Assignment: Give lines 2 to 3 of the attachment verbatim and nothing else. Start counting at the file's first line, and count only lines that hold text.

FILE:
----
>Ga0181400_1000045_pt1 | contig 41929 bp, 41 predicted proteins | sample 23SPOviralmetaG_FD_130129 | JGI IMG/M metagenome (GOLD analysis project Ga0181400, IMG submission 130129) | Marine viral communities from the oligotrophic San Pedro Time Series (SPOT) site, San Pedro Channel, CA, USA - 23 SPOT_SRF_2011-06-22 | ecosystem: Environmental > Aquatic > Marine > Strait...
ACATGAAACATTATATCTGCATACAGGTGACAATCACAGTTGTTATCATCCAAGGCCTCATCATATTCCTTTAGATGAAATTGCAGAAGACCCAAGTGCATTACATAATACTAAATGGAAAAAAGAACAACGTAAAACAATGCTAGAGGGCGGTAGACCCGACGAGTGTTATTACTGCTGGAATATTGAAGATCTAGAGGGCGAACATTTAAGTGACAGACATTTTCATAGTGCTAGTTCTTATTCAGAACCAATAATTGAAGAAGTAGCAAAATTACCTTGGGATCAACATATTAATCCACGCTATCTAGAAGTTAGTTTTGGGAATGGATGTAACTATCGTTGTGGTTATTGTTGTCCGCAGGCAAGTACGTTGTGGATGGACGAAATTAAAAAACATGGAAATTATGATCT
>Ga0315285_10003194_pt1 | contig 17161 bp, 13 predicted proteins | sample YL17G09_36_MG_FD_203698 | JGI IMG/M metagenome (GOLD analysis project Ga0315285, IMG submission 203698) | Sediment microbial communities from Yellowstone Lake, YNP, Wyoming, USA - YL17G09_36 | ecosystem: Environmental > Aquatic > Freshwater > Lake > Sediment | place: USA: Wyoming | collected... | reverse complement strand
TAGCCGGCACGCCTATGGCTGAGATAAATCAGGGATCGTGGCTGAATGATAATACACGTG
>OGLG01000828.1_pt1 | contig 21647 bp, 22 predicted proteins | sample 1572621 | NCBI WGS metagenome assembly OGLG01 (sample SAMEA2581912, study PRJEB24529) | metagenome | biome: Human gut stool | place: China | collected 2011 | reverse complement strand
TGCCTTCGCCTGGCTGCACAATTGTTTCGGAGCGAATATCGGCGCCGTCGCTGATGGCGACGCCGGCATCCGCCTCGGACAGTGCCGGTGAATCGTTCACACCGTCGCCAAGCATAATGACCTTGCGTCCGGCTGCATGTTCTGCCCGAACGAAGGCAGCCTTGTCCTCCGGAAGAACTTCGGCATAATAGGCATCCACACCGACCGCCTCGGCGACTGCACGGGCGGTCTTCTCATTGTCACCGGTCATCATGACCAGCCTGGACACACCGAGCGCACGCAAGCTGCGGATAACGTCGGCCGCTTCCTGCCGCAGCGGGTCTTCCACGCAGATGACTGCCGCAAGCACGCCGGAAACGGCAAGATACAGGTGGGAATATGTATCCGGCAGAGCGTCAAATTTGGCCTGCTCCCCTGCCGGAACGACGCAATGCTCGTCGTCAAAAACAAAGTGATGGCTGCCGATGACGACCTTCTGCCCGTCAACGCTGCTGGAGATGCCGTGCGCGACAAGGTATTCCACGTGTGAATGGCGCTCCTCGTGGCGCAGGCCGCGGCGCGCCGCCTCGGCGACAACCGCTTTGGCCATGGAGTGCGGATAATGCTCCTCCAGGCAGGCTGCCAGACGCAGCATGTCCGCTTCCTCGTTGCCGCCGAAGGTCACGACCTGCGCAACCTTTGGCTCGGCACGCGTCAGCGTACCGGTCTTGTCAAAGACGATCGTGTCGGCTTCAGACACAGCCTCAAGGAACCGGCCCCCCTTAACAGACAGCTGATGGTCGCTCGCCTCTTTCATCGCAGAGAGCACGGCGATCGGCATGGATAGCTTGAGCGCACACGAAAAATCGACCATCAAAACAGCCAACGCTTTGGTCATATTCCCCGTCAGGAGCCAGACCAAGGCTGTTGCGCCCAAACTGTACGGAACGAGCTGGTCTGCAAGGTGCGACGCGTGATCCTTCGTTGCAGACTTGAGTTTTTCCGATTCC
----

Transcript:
ACATGAAACATTATATCTGCATACAGGTGACAATCACAGTTGTTATCATCCAAGGCCTCATCATATTCCTTTAGATGAAATTGCAGAAGACCCAAGTGCATTACATAATACTAAATGGAAAAAAGAACAACGTAAAACAATGCTAGAGGGCGGTAGACCCGACGAGTGTTATTACTGCTGGAATATTGAAGATCTAGAGGGCGAACATTTAAGTGACAGACATTTTCATAGTGCTAGTTCTTATTCAGAACCAATAATTGAAGAAGTAGCAAAATTACCTTGGGATCAACATATTAATCCACGCTATCTAGAAGTTAGTTTTGGGAATGGATGTAACTATCGTTGTGGTTATTGTTGTCCGCAGGCAAGTACGTTGTGGATGGACGAAATTAAAAAACATGGAAATTATGATCT
>Ga0315285_10003194_pt1 | contig 17161 bp, 13 predicted proteins | sample YL17G09_36_MG_FD_203698 | JGI IMG/M metagenome (GOLD analysis project Ga0315285, IMG submission 203698) | Sediment microbial communities from Yellowstone Lake, YNP, Wyoming, USA - YL17G09_36 | ecosystem: Environmental > Aquatic > Freshwater > Lake > Sediment | place: USA: Wyoming | collected... | reverse complement strand